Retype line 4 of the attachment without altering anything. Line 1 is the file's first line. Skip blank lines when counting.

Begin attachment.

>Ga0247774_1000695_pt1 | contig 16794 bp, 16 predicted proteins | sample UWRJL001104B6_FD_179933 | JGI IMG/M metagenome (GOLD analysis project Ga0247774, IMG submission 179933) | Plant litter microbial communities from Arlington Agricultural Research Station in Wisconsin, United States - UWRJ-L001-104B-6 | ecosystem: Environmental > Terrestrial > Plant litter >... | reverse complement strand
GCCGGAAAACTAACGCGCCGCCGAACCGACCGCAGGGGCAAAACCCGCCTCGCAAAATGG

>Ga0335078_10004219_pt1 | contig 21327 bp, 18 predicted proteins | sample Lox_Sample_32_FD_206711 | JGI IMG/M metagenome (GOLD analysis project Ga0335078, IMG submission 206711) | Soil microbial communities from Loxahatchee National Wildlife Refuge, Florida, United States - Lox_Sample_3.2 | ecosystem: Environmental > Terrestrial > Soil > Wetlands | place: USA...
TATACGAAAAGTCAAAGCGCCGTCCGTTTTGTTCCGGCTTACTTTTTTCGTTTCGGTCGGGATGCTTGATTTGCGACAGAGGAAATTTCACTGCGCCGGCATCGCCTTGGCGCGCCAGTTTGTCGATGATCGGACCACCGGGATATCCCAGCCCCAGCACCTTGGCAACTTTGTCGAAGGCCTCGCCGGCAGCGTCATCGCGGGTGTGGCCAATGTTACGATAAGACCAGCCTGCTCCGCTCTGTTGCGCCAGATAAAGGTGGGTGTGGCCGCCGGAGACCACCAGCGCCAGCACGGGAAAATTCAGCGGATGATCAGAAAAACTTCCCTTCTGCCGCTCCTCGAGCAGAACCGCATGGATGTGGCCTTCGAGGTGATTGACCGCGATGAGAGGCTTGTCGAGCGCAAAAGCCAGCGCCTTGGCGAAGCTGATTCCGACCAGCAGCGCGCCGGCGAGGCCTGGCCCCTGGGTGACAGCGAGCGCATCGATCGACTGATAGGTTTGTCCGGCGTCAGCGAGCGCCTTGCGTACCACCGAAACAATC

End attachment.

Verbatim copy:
TATACGAAAAGTCAAAGCGCCGTCCGTTTTGTTCCGGCTTACTTTTTTCGTTTCGGTCGGGATGCTTGATTTGCGACAGAGGAAATTTCACTGCGCCGGCATCGCCTTGGCGCGCCAGTTTGTCGATGATCGGACCACCGGGATATCCCAGCCCCAGCACCTTGGCAACTTTGTCGAAGGCCTCGCCGGCAGCGTCATCGCGGGTGTGGCCAATGTTACGATAAGACCAGCCTGCTCCGCTCTGTTGCGCCAGATAAAGGTGGGTGTGGCCGCCGGAGACCACCAGCGCCAGCACGGGAAAATTCAGCGGATGATCAGAAAAACTTCCCTTCTGCCGCTCCTCGAGCAGAACCGCATGGATGTGGCCTTCGAGGTGATTGACCGCGATGAGAGGCTTGTCGAGCGCAAAAGCCAGCGCCTTGGCGAAGCTGATTCCGACCAGCAGCGCGCCGGCGAGGCCTGGCCCCTGGGTGACAGCGAGCGCATCGATCGACTGATAGGTTTGTCCGGCGTCAGCGAGCGCCTTGCGTACCACCGAAACAATC